The second most sweltering planet that exists in our solar system, after Mercury, is beyond the shadow of a doubt, Venus. A recent discovery of three dozen highlights on Venus has led the scientists to believe that volcanism is present on the surface of Venus. Of course, a tremendous amount of research must be accomplished before being able to confirm this theory, but should this assumption be valid, our comprehension of Venus might get changed.
The formation and evolution of volcanism on Venus
The research was conducted by Anna Gulcher, working for ETH in Zurich, Switzerland. Throughout the study, she used the assistance of PC recreations to determine the formation and evolution of Venus ring-formed volcanic assemblies. According to her findings, the volcanic structures on Venus bear a striking resemblance to the ones on our planet, since Venus’ coronae look like a crest of liquid stone, and the lava ascends from the mantle to the top.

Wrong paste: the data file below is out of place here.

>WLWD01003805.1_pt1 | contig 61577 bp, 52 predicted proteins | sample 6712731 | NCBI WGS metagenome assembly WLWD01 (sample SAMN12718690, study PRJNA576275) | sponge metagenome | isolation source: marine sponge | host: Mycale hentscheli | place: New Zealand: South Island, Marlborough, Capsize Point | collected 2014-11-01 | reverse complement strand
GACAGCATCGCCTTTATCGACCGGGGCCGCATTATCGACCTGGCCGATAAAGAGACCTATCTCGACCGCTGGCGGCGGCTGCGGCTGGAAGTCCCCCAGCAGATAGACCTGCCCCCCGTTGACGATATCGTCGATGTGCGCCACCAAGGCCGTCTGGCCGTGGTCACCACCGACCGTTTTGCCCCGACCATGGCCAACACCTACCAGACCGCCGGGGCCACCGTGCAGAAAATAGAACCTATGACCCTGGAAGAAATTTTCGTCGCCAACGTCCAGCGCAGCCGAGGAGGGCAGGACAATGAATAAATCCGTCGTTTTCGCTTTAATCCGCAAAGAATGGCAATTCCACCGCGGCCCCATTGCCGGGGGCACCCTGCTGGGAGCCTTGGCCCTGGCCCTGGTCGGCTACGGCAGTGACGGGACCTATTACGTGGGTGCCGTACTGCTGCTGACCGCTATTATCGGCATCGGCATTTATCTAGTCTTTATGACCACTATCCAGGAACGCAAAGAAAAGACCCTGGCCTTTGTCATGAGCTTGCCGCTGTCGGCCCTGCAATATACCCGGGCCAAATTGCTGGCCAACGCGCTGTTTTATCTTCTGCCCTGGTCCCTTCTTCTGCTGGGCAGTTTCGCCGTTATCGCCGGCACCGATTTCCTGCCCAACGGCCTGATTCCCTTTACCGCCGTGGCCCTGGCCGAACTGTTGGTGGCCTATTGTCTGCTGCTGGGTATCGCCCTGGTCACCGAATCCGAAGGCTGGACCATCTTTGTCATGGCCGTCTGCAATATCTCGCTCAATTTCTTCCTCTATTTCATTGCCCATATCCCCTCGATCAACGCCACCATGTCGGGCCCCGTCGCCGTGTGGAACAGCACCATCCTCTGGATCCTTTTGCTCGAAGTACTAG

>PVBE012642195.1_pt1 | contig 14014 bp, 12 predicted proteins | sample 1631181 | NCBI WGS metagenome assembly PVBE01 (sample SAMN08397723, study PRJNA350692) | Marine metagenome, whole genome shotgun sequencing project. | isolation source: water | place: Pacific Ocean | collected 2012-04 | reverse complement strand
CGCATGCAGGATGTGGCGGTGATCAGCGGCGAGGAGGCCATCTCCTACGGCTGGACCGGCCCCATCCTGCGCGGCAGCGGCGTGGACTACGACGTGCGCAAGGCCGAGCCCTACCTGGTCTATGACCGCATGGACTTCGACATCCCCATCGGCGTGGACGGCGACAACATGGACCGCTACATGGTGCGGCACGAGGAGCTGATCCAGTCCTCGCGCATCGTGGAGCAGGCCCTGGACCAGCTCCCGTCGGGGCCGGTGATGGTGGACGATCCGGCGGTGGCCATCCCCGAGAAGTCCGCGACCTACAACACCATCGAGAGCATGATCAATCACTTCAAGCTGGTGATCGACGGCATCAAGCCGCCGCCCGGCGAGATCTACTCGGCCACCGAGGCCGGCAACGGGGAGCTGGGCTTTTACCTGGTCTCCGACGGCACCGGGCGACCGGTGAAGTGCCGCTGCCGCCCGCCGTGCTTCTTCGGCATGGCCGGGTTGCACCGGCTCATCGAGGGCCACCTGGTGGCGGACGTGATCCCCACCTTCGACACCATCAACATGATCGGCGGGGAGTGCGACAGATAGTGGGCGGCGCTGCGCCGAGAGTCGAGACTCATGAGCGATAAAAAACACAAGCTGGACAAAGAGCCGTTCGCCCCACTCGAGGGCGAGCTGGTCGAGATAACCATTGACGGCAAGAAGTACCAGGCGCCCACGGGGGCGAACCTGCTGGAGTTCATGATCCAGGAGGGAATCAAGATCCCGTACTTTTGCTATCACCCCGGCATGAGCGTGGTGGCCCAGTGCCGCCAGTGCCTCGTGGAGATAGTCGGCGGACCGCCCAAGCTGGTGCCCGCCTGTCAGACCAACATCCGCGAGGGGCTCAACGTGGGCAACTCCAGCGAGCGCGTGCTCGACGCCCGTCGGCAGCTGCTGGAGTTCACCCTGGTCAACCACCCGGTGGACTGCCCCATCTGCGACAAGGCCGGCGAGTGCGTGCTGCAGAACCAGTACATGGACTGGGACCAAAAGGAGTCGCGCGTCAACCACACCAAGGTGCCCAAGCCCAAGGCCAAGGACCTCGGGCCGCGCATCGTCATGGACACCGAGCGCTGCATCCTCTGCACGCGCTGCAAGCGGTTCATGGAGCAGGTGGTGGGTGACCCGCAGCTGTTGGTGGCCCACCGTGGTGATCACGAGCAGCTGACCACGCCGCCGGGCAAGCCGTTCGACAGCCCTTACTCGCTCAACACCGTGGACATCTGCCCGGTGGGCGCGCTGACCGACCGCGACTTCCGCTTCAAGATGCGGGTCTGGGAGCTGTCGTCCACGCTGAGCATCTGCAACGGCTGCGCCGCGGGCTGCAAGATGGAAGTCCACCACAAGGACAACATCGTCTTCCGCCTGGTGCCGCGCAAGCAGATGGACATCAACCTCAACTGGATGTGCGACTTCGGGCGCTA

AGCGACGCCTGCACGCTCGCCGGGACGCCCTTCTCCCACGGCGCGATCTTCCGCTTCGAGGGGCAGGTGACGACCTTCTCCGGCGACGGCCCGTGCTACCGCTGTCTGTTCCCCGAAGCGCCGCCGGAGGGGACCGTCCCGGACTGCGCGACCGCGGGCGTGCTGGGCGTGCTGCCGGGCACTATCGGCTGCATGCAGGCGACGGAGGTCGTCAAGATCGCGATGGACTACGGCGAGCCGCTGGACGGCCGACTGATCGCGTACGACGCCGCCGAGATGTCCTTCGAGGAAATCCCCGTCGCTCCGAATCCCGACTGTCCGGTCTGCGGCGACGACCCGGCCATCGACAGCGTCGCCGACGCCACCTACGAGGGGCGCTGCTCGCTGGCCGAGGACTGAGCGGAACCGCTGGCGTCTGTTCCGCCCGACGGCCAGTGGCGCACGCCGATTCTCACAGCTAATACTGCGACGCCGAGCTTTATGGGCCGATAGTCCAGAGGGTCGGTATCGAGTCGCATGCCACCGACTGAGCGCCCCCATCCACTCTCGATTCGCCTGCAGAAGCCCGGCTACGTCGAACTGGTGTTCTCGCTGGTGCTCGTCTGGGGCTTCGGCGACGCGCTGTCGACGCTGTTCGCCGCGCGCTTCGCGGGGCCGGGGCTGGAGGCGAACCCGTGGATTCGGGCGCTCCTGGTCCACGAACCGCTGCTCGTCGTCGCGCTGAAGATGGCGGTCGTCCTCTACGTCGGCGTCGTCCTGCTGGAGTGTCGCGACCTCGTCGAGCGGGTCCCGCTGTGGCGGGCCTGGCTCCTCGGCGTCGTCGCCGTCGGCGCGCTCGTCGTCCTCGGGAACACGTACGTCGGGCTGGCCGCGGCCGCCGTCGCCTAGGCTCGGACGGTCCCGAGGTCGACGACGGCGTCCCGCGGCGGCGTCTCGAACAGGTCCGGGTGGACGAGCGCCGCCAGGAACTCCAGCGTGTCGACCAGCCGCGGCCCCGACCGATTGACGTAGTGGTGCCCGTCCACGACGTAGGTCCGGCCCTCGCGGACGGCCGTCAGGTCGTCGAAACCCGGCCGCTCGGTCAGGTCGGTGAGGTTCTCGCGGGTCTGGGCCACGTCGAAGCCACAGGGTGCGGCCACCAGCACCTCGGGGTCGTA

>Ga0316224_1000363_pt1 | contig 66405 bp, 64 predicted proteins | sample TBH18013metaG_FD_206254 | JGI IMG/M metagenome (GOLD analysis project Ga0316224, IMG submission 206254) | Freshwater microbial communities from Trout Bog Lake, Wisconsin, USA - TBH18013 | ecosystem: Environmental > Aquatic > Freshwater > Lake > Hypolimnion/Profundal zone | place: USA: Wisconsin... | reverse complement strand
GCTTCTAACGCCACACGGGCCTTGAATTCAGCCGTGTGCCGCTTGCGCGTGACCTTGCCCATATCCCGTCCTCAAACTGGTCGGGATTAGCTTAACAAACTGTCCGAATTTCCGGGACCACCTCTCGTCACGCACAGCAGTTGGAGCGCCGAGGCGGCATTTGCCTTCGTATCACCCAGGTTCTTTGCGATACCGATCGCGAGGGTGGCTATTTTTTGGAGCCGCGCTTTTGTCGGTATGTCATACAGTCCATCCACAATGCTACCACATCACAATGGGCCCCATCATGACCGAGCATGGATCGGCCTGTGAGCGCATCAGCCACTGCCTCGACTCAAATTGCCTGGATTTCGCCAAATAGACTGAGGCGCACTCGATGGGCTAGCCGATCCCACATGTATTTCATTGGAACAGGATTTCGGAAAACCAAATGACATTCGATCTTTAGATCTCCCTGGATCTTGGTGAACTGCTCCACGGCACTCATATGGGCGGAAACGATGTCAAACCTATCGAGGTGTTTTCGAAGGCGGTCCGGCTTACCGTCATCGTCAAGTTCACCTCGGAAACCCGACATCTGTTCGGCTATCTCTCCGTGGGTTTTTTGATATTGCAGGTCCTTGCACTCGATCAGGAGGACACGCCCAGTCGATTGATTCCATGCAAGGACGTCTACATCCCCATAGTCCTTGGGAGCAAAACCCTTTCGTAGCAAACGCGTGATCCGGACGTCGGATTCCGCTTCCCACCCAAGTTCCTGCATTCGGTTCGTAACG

The explanation of the impossible
What is strange about these findings is the fact that, from what we know so far, volcanism always happens if structural plates are present. However, Venus does not present this structure. Professor Montesi, teaching typography at the University of Maryland, has declared that there might be some sort of explanation for this discovery. According to him, volcanism can be present even if structural plates do not exist, with the help of progressive springs responsible for the explosion of lava into the atmosphere of the planet.
How did they manage to gain all this information?
The scientists made use of the images of an old rocket sent by NASA during its Magellan mission, between the years of 1990 and 1994. Montesi has declared that these images support the existence of at least 37 coronae at the surface of Venus, which can be found grouped in a couple of districts.